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Focal Adhesion Kinetics In nanosurface Recognition

Periodic Reporting for period 3 - FAKIR (Focal Adhesion Kinetics In nanosurface Recognition)

Reporting period: 2018-08-01 to 2020-01-31

The provision of advanced functional materials to provide the appropriate targeted function in the area of regenerative medicine and discovery depends on many different factors. As adherent cells “read” their environment through interactions with the substrate, there is great interest in developing such materials in a predictable manner. A cell’s first point of contact is through so-called focal adhesions and it is also through them that forces are applied allowing the cell to migrate and establish cytoskeletal tension which in turn regulates cell function. The objective of this project is to investigate the cell-substrate interaction at the nanoscale and link that response to the nanoscale patterns so that predictable biomaterials can be manufactured. Through the application of state-of-the-art nanofabrication we fabricate precise surface nanopatterns with length scales comparable to the structural units found in a cell’s focal adhesions. The aim is to map and understand the topographical influence in the architectural arrangement of the proteins in such adhesions. Aided by super resolution microscopy we will classify cell types on different nanotopographies. Combining that information with machine learning, we will be able to gain information about cell characteristics from the rule set. That information can also be used in reverse to identify cell types with the previously defined characteristic. This approach is similar to face recognition seen on cameras and mobile phones.

The proposed research project will not only provide insight to an area of biomaterials not previously explored, but also aim to provide a blueprint for future design of biomaterials.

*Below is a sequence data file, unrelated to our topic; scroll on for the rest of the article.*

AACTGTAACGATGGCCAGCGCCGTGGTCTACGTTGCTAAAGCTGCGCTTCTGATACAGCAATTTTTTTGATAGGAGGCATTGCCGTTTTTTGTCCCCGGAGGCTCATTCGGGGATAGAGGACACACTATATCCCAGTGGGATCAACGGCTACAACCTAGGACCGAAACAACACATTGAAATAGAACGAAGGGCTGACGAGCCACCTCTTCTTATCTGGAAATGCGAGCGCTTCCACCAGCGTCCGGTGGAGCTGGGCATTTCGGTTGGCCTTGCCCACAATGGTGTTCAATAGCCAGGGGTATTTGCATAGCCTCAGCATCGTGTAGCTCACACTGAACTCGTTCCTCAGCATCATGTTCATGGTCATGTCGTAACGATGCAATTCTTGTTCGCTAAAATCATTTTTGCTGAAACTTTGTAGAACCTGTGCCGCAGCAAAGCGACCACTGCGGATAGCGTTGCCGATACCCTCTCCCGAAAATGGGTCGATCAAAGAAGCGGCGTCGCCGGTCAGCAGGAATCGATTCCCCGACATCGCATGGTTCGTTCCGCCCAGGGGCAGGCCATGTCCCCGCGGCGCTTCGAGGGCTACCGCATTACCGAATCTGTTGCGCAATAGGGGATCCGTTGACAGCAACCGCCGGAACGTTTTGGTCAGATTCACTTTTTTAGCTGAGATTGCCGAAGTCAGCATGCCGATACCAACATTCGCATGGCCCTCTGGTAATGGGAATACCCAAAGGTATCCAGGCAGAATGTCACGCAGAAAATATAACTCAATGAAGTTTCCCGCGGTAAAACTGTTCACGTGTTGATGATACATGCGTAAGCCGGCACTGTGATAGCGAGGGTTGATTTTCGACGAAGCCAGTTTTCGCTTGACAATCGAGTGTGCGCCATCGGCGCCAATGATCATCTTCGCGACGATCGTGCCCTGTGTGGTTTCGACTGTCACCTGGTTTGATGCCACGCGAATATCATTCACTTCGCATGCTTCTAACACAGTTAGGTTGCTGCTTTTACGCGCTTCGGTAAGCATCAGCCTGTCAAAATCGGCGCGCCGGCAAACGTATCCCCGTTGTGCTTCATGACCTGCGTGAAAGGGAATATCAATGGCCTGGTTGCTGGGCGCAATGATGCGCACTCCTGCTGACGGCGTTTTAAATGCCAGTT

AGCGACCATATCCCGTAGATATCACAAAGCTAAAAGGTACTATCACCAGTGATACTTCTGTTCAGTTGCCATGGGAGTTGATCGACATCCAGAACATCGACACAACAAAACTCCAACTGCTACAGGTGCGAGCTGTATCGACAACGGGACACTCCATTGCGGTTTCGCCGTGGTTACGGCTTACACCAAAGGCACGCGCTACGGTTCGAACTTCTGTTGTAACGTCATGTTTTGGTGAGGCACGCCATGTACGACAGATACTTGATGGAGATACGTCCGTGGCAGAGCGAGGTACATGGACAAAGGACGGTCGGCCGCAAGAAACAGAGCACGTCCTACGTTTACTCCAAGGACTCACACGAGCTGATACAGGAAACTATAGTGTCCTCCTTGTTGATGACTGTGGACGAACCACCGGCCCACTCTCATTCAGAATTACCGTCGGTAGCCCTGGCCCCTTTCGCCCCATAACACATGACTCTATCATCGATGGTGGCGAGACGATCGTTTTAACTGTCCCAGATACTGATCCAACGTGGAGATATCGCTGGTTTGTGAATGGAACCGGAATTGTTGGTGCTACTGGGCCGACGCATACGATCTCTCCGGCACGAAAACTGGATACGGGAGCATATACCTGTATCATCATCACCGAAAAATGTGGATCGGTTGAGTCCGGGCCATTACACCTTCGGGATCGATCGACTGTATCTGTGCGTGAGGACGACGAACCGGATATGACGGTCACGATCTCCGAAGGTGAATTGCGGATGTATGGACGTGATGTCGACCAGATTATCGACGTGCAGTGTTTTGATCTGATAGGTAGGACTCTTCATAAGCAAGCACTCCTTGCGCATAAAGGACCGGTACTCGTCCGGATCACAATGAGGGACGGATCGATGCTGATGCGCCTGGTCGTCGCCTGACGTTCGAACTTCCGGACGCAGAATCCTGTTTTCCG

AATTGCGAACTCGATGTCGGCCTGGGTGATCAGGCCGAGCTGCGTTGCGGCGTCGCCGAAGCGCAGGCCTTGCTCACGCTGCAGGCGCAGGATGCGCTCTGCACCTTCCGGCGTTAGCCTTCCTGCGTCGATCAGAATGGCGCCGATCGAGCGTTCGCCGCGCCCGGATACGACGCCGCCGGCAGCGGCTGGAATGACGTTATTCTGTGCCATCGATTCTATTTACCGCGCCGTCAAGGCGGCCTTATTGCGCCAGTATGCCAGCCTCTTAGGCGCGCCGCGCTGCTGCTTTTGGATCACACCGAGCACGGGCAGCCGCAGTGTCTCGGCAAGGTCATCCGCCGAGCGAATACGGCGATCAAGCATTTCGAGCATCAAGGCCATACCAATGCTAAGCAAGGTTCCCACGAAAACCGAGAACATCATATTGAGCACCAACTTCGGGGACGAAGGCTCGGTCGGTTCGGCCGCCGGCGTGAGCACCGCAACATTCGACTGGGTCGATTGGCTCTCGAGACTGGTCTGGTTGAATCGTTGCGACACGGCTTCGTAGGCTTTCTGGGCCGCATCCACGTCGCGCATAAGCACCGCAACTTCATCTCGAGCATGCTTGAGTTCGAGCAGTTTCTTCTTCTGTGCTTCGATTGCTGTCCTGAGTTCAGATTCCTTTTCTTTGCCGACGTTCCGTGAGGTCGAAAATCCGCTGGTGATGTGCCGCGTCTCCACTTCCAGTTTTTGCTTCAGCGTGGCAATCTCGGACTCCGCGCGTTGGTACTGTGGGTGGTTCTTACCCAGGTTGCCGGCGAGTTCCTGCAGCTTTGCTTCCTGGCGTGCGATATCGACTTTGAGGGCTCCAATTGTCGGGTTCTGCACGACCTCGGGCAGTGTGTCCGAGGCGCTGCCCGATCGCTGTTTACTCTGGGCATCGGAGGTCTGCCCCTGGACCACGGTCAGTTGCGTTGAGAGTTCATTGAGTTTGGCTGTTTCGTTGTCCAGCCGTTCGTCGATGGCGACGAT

This is an ambitious project entering an area of biomaterials design not previously explored. This has required the establishment of new methods in 3 areas: 1) For us to be able to explore and quantify biological activities at the nanoscale in real time, it has been necessary to develop new super resolution microscopy techniques. This involves both microscope design and development mathematical algorithms to reconstruct the data. These methods are now in place and we are now starting to acquire the first datasets. 2) The materials required for our experiments have what appear to be two opposing requirements. In one situation we need to be able to make 100s-1000s of samples. This radical upscaling of sample manufacturing is unique in an academic setting and is solved by injection moulding and assembly of the parts in standard formats, e.g. multiwell plates. This enables us to collect very large datasets of microscopy images from a large range of materials and at the same time collect information on molecular biology activities for the different materials. However, on the other hand for super resolution microscopy, few samples are required but the format is very different. Each sample requires high precision manufacturing to deliver very high optical quality substrates. 3) Then to combine all our information, we apply machine learning and regression models which can link material properties/design with biological response.
This is still in the early stage of the project and thus ave not yet generated significant impact. However, the expected impact will be better biomaterials for future applications for implants, drug screening and diagnostics.
Super resolution image of focal adhesion dynamics on a nanopatterned substrate
Super resolution image of focal adhesion dynamics on a nanopatterned substrate